Because of many substantial donations of equipment, man-hours, and other resources, Thornburg’s production and post-production costs are very low. He is raising $3,000 to cover the remaining portion of his production budget, including transportation expenses, media storage, and obtaining needed equipment.

 

 

Click here if you would like to contribute to this Kickstarter project or to watch an introduction to Thornburg’s documentary. 

 

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A New Culture, a New Perspective

Each year, students in their junior year of the nursing program complete their public and global health clinical. Many travel to foreign countries, some stay in Utah Valley, but all get a feel for a new kind of culture and living situation.

This year, students traveled to Ghana, Ecuador, Taiwan, Finland, Czech Republic, and those staying in Utah had unique experiences working with refugees or individuals in at-risk situations. The 12 students involved with the at-risk program spent their time working with communities and people who have lifestyles that are more prone to complications. They went into schools, medical clinics, the Children’s Justice Center, mental health units, and the prison or jail. They administered to the needs of their patients by starting IVs, assisting with dressing changes, and performing all the clinical skills they have previously learned.

Events throughout the term included teaching kids at Heritage School about STDs, helping with fishing day and a dance festival at Dan Peterson School. Another highlight was the prison fireside, an anticipated event by all. To prepare, the students first researched and analyzed data to find out what some of the at-risk health issues are for these populations. They took that evidence to find out how they can facilitate change and learned that music, hope and religion had a huge impact. They used that information to create a special fireside with music and speakers that brought the spirit and touched lives. Testimonies were shared and strengthened through this event, and all look forward to it next year.

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Peggy Anderson and Mike Thomas with the nursing students 

 

We teach them that we are all God’s children and we all need to be provided health care. The students just stepped up to the plate a provided it.” Peggy Anderson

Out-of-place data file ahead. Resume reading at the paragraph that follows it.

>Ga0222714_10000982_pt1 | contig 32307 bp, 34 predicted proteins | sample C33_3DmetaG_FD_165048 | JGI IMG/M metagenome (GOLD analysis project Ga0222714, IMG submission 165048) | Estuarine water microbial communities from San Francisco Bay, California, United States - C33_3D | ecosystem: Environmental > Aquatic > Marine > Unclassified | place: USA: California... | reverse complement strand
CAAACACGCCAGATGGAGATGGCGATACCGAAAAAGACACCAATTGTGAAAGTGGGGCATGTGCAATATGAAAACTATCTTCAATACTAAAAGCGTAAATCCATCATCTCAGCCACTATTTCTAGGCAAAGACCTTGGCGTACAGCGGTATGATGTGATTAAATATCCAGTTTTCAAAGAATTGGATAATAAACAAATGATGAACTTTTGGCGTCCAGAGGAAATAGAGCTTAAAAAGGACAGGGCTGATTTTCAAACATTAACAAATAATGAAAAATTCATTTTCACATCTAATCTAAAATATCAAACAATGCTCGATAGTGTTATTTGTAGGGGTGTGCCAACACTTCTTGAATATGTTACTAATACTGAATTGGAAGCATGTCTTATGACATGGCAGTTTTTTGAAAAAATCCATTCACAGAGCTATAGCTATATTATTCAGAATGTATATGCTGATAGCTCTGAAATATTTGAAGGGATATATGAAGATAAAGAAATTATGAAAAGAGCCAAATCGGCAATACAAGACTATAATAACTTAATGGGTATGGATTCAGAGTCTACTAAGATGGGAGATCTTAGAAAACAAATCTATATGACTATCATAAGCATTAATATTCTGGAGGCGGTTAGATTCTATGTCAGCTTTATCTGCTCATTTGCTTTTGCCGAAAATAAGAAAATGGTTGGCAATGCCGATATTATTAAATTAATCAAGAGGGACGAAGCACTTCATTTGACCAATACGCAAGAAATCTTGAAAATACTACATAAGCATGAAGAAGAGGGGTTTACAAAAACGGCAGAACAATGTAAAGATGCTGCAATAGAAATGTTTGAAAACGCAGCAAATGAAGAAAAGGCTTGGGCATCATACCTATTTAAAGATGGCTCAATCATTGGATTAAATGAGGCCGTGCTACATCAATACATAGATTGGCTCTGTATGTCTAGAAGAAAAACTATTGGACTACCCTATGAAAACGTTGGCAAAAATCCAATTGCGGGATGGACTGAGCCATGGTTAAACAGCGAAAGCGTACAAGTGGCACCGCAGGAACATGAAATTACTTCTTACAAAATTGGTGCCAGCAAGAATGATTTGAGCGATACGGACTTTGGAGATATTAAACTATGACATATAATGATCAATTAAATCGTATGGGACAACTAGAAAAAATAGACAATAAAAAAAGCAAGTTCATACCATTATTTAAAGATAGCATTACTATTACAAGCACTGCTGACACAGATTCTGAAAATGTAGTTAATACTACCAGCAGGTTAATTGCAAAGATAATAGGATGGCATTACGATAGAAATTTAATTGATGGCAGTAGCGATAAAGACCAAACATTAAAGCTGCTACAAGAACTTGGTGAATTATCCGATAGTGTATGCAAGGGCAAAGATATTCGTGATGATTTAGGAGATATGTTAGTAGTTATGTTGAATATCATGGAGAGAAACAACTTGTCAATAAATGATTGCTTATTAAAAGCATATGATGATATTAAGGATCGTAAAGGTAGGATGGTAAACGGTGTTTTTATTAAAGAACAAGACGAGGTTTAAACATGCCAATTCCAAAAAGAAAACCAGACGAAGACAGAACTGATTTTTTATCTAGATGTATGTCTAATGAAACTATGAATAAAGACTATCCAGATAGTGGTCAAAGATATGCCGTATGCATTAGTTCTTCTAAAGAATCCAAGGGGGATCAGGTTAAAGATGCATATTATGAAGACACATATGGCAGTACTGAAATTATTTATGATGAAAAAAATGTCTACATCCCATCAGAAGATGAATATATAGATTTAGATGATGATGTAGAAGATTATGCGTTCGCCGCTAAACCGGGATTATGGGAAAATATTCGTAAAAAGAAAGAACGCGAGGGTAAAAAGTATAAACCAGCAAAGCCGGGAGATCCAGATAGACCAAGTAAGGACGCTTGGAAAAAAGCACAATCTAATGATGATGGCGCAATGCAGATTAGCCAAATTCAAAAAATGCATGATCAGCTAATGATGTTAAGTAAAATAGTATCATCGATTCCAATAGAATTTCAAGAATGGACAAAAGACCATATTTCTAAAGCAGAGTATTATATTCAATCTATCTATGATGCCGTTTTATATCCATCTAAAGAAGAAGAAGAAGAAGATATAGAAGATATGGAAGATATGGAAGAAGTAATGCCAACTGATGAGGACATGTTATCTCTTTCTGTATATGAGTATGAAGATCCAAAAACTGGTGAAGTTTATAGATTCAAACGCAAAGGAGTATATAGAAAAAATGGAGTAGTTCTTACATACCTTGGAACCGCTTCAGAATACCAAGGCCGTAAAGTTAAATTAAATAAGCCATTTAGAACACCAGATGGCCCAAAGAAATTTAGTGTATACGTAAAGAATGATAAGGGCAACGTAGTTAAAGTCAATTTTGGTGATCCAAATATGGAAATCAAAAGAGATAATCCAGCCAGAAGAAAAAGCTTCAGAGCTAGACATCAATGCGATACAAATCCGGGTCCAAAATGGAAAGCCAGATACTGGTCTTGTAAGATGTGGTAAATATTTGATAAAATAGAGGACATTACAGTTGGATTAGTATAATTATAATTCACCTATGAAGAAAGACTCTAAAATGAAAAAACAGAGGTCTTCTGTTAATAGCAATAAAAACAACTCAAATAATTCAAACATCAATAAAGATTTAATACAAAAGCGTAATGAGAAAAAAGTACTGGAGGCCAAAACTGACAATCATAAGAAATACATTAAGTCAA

Although many of the students did go through a bit of culture shock at the beginning, they came out with a new perspective and understanding for those they serve. They administered to their needs without judgment, and provided the best care they could.

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Forward Thinking Contributions

Beth Luthy is headed to San Antonio Texas where today she will become a fellow of the American Association of Nurse Practitioners.  This prestigious award is given to those whose scholarly and forward thinking contributions have led to meaningful improvements to healthcare and the Nurse Practitioner role. Beth received a fellowship last summer with the American Academy of Nursing, and this year with the AANP. She has seen numerous developments during the two and a half years she has been working on the project. To qualify for this award, she focused on two areas: clinical practice and policy making. To show there has been a significant influence in those two areas, she conducted studies all over the state of Utah. As part of her work, she also created initiatives, was involved in massive media campaigns and appeared on television to share her findings. Beth has put in significant time and effort, and has shown her overall talent for forward thinking.

Last year, Beth and Lacy Eden were involved with House Bill 221 which centered around immunization education. They informed parents on the effects and benefits of immunization and encouraged all parents to have their children receive vaccinations for school. She was also appointed to the advisory committee on childhood vaccines and has been working with the committee for a year now.